Search for MH370: No plane, many discoveries

Better plane tracking and improved multinational searches
The yearlong search for Malaysia Airlines flight MH370 has brought no sign of the plane, but it has been productive, Associated Press reports. Though the families of the 239 people still missing continue to demand answers from the airline and the authorities involved, discoveries and lessons resulting from the search could benefit millions.
Benefits so far include new three-dimensional maps of the vast underwater mountains and trenches. These will provide better tsunami prediction, for example, as scientists will have a better understanding of areas prone to underwater landslides during earthquakes. Knowing the topography will also improve search and rescue on the surface of the ocean, as scientists will be better able to predict ocean currents.
The maps will also help show scientists how the Earth’s crust stretched and pulled apart millions of years ago, a process that is continuing today as Australia slowly moves away from Antarctica.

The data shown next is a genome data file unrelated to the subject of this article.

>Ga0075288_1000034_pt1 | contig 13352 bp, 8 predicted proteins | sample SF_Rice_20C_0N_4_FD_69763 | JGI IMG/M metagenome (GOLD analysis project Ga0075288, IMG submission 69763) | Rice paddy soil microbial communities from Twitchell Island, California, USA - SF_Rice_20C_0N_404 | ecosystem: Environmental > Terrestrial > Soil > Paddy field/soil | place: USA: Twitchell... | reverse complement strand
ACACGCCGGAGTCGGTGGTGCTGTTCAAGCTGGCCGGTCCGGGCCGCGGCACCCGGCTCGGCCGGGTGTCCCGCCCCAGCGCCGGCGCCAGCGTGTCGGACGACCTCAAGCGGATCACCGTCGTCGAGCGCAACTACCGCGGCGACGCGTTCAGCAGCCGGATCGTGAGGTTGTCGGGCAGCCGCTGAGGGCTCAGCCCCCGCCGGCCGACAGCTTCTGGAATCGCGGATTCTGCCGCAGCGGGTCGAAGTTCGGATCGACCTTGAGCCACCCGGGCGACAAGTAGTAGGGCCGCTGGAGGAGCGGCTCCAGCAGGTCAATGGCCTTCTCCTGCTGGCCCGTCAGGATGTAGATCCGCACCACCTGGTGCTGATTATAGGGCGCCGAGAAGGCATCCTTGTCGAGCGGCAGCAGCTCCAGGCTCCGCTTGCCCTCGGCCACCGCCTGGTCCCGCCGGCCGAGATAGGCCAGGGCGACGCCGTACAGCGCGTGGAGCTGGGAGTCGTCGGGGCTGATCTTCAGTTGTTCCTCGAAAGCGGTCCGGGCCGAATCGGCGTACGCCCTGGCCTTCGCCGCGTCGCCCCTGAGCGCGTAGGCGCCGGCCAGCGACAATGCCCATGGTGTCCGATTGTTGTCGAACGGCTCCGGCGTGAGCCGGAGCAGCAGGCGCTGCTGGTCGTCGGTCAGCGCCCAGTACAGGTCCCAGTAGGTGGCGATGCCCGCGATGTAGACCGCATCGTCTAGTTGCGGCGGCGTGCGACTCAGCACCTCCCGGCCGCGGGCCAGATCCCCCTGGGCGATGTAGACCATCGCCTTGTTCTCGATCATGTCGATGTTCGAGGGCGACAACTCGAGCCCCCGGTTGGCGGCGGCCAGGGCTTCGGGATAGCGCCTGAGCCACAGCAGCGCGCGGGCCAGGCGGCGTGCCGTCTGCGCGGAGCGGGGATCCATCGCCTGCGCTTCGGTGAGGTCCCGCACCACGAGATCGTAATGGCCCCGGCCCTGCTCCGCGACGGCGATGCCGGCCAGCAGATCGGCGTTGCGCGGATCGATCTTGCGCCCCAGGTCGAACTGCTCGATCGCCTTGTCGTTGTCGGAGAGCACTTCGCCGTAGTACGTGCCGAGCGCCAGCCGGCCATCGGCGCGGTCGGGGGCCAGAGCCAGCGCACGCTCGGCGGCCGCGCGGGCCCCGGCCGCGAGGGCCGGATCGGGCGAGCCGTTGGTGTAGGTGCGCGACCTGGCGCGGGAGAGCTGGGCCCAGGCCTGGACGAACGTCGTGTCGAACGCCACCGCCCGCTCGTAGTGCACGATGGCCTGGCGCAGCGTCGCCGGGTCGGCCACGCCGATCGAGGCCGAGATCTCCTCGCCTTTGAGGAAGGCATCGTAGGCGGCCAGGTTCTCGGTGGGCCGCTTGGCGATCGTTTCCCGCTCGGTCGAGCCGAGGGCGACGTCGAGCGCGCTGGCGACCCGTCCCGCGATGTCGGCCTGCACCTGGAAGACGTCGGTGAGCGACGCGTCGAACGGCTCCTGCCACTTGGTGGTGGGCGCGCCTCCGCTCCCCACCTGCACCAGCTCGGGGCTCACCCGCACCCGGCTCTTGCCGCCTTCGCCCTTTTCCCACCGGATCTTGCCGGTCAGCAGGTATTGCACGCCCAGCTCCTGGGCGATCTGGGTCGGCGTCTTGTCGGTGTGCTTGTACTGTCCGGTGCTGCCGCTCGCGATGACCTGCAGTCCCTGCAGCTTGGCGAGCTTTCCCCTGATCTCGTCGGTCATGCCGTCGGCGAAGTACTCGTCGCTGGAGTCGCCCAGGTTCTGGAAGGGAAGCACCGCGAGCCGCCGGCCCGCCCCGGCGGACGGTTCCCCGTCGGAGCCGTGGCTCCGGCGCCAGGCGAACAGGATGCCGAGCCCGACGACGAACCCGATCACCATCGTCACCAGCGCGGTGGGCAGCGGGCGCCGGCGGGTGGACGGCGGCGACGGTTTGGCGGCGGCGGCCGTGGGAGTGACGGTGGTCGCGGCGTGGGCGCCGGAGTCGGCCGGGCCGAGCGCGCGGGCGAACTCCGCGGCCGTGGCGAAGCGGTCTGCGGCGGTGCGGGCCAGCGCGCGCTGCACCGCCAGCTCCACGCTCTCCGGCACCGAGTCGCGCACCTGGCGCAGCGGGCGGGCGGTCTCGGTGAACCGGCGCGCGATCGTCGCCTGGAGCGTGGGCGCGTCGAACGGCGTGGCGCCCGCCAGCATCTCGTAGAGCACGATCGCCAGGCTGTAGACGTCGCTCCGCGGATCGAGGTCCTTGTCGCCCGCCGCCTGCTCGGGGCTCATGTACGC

Better plane tracking will come into force by November 2016 – too late for MH370, of course, but requiring comprehensive tracking over sea and land.
Multinational searches have improved in recent months. The search for AirAsia Flight 8501 in December went more smoothly thanks to common radio frequencies set up between nations and knowing who to contact onshore for search assignments.
There could be improvements to satellite images, which do not effectively scan remote areas of ocean. None of between 2 million and 3 million possible sightings of the plane or its debris was correct.
Associated Press
[image courtesy Joint Agency Coordination Centre]


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